'Beloved' grandfather killed by driver four times over drug drive limit

George Stevenson
George Stevenson -Credit:North Wales Police

A "beloved" great grandfather was killed by a driver four times over the drug drive limit. Dale Hilton's car collided with George Stevenson who waited hours for an ambulance.

A judge condemned Hilton for the "thoroughly avoidable" death but said it couldn't be known if the three-hour wait for an ambulance also played a part in the tragedy. Today Hilton was jailed for four years for causing death by careless driving while under the influence of a controlled drug.

The 42-year-old, of Heol Kenyon, Johnstown, Wrexham, was said to have struggled with the Covid-19 lockdown and turned to cocaine. He rang Mr Stevenson's wife and brought her to the scene, Mold Crown Court heard today.

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The incident happened when the defendant's red Peugeot C2 car collided with George Ian Stevenson as he was walking along the High Street in Johnstown at 7.30pm on March 2, 2022. His level of Benzolecgonine was four times the legal limit.

Mr Stevenson, a retired undertaker, lorry driver and mechanic, died at Wrexham Maelor Hospital that night. Today prosecutor John Philpotts read out a statement from Mr Stephenson's daughter Julie Davies.

She said he was a "beloved father, husband, grandfather and great grandfather. "His death has left a huge void in the lives of his family - something we will never be able to get over." She is particularly concerned for her 86-year-old mother who has lost her husband.

Ms Davies also said they were "shocked and surprised he (Hilton) continued to offend in a similar way after this fatal incident". The court heard he had been fined for drug driving and breaching a community order last year.

Dale Hilton, 42, of Heol Kenyon, Johnstown Wrexham, was jailed for four years for causing death without due care and attention while over a specified limit for a specified, controlled drug
Dale Hilton, 42, of Heol Kenyon, Johnstown Wrexham, was jailed for four years for causing death without due care and attention while over a specified limit for a specified, controlled drug -Credit:North Wales Police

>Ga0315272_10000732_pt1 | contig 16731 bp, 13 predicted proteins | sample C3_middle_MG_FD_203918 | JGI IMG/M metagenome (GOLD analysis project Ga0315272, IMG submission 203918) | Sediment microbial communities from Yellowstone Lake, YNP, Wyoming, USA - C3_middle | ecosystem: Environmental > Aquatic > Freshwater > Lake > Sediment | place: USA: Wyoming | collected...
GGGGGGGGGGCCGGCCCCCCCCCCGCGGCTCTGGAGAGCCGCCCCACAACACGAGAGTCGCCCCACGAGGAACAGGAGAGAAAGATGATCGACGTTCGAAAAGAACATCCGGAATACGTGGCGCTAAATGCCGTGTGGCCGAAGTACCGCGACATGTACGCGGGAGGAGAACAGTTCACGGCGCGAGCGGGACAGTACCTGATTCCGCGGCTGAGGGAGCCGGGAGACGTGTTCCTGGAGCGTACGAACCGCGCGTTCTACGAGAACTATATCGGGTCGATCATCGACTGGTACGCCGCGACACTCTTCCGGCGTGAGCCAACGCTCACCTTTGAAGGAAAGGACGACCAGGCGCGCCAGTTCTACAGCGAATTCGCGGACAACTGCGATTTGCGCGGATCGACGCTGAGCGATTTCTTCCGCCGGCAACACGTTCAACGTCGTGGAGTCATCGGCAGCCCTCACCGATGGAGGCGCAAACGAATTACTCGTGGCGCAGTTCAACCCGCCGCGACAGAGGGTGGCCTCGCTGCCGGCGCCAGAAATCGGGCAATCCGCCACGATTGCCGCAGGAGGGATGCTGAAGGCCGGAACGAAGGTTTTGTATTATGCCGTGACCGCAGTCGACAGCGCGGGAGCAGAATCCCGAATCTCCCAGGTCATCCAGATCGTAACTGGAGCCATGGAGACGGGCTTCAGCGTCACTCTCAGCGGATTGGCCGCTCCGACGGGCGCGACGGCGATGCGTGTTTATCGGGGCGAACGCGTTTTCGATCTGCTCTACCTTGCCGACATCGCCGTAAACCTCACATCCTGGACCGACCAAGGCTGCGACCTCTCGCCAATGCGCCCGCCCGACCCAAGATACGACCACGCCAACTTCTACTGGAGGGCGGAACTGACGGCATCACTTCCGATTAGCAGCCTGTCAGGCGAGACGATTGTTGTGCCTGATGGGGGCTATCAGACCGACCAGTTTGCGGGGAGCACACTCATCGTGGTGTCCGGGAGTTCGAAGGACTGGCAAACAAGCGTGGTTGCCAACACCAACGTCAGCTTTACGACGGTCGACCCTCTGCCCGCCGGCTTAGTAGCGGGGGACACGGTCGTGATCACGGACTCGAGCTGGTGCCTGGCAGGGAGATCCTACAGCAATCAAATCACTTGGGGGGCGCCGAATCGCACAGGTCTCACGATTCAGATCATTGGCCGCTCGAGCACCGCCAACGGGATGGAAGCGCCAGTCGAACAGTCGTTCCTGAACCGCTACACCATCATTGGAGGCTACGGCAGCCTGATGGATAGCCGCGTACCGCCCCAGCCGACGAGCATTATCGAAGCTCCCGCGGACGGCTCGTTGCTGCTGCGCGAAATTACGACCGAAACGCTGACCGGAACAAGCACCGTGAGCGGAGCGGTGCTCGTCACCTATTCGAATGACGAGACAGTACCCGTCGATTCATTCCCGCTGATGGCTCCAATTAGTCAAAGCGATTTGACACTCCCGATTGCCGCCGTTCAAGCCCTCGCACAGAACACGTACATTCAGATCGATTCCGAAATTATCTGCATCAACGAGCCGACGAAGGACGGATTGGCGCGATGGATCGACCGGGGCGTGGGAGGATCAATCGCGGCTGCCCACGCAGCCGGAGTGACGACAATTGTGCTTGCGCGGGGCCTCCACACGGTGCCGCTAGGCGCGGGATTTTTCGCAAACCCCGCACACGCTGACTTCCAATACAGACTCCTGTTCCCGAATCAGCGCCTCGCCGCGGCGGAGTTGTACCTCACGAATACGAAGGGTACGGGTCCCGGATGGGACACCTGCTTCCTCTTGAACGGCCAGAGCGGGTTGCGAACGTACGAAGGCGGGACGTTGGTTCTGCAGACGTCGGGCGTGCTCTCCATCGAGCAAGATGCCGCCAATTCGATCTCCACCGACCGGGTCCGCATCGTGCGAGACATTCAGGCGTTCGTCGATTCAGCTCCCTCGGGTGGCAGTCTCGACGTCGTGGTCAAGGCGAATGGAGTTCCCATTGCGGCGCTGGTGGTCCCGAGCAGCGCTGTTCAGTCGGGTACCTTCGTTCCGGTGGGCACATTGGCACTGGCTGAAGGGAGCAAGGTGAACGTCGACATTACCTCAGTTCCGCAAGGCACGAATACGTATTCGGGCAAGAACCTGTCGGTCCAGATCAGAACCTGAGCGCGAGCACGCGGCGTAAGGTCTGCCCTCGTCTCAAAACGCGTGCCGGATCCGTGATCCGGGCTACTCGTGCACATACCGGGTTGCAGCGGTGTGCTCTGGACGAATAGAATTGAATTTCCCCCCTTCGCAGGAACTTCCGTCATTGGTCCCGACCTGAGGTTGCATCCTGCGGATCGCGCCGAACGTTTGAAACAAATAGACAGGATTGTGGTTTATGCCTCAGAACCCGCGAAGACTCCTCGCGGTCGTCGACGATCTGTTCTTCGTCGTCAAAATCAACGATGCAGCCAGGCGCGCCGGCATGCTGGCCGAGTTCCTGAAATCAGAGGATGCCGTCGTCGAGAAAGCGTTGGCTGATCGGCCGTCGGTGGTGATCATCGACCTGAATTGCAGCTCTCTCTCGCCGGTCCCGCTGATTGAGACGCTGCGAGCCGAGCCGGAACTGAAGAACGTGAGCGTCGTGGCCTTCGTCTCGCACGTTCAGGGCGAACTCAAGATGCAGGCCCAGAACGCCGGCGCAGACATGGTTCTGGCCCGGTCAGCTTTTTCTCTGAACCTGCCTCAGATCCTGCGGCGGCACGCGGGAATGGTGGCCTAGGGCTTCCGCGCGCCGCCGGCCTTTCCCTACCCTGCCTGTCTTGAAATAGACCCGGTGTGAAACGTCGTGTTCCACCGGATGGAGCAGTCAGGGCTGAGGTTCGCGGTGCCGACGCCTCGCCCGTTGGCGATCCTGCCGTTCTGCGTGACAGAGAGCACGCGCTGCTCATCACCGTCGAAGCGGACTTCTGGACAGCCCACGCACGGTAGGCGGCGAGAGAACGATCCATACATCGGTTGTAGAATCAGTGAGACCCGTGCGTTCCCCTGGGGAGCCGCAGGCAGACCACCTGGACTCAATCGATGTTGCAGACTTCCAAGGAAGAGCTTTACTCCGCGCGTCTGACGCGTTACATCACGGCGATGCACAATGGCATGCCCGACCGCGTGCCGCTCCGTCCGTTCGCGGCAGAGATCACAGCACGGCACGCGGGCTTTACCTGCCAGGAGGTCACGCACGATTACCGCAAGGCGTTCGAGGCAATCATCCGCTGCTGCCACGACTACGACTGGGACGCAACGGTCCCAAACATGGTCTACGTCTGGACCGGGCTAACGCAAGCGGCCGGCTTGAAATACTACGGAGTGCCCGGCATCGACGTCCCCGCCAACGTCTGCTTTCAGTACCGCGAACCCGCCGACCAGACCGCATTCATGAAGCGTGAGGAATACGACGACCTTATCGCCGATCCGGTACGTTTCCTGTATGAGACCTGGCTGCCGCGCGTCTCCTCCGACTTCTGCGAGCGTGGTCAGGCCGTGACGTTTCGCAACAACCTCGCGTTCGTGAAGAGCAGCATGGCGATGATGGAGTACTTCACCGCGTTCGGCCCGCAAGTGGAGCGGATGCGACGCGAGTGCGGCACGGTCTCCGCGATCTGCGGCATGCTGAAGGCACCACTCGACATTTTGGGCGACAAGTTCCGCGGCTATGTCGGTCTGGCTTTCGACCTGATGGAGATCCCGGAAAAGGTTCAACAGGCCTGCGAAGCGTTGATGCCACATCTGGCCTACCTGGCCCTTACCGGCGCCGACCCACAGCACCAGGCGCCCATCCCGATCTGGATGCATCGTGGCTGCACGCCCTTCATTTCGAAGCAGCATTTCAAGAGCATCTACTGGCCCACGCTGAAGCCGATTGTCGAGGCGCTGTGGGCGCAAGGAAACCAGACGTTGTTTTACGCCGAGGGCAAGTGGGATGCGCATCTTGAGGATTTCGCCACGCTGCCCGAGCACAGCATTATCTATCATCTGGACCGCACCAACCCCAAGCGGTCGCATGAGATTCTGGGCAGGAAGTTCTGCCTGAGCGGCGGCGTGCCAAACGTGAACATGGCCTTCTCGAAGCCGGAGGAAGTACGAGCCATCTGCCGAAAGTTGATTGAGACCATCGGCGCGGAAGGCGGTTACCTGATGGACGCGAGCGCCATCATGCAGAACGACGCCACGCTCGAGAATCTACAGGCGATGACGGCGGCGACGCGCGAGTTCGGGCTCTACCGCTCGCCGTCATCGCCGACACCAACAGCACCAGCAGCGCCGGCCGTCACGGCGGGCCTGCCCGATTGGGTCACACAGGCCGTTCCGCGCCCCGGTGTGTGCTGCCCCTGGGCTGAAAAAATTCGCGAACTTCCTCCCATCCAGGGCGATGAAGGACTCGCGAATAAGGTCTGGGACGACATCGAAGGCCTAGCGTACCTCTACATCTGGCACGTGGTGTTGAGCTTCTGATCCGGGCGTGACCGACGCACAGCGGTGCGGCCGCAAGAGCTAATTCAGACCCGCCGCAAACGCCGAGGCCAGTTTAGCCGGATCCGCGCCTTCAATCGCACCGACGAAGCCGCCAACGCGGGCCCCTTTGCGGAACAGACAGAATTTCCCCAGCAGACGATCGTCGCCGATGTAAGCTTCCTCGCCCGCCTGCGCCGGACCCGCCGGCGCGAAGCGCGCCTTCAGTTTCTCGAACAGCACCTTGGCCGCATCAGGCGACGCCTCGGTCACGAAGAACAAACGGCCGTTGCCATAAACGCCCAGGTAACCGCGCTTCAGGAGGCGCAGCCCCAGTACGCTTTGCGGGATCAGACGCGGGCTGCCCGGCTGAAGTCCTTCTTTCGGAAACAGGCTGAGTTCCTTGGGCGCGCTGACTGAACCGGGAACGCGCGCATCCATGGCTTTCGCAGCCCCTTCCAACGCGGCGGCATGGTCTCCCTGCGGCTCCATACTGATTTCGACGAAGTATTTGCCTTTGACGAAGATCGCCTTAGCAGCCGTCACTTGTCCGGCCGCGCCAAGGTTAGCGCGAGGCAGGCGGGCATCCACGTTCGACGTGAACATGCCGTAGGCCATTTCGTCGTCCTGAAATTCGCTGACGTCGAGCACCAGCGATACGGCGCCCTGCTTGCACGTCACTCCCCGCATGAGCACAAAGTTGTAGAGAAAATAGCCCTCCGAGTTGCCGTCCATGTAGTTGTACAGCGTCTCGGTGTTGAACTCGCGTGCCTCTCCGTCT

Brendan O'Leary, defending, said: "This is an absolutely tragic case when no sentence of imprisonment will bring Mr Stevenson back."

He said his client had had a momentary lapse in concentration before the "side impact" with Mr Stevenson. After the collision he blocked the scene with his car, put his coat under Mr Stevenson's head and rung Mrs Stevenson.

He then brought her to the location. Mr O'Leary accepted this would be "scant consolation" to the family.

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He added that the defendant had had a challenging childhood leading to a diagnosis of "complex post traumatic stress disorder". He also has ADHD.

He said the father-of-three said he had taken to "self-medicating" with cocaine during the Covid-19 lockdown "to balance out his brain".

But the judge His Honour Niclas Parry told Hilton he had a "poor attitude towards the rules of the road and safety of others", with a history of motoring convictions. He had been four times over the legal limit for drugs on this occasion.

He said: "It's clear you had the victim in your sights for a long time. It's inexplicable that you did not avoid him.

"It's unpalatable to read your view that the death was is the fault of everybody apart from yourself." It had been a "thoroughly avoidable tragedy" and the fact Hilton continued drug driving was "alarming," added the judge.

But the steps he took after the incident make him "almost indistinguishable" from the man in court today. The judge also praised neighbours who brought out blankets and hot water bottles and two off-duty paramedics who waited with the victim for hours.

It showed the value of the NHS although the three-hour long wait for an ambulance was "wholly, wholly unacceptable," he added. Jailing HIlton he also disqualified him from driving for five years.

He must pass an extended test before being able to drive legally again.

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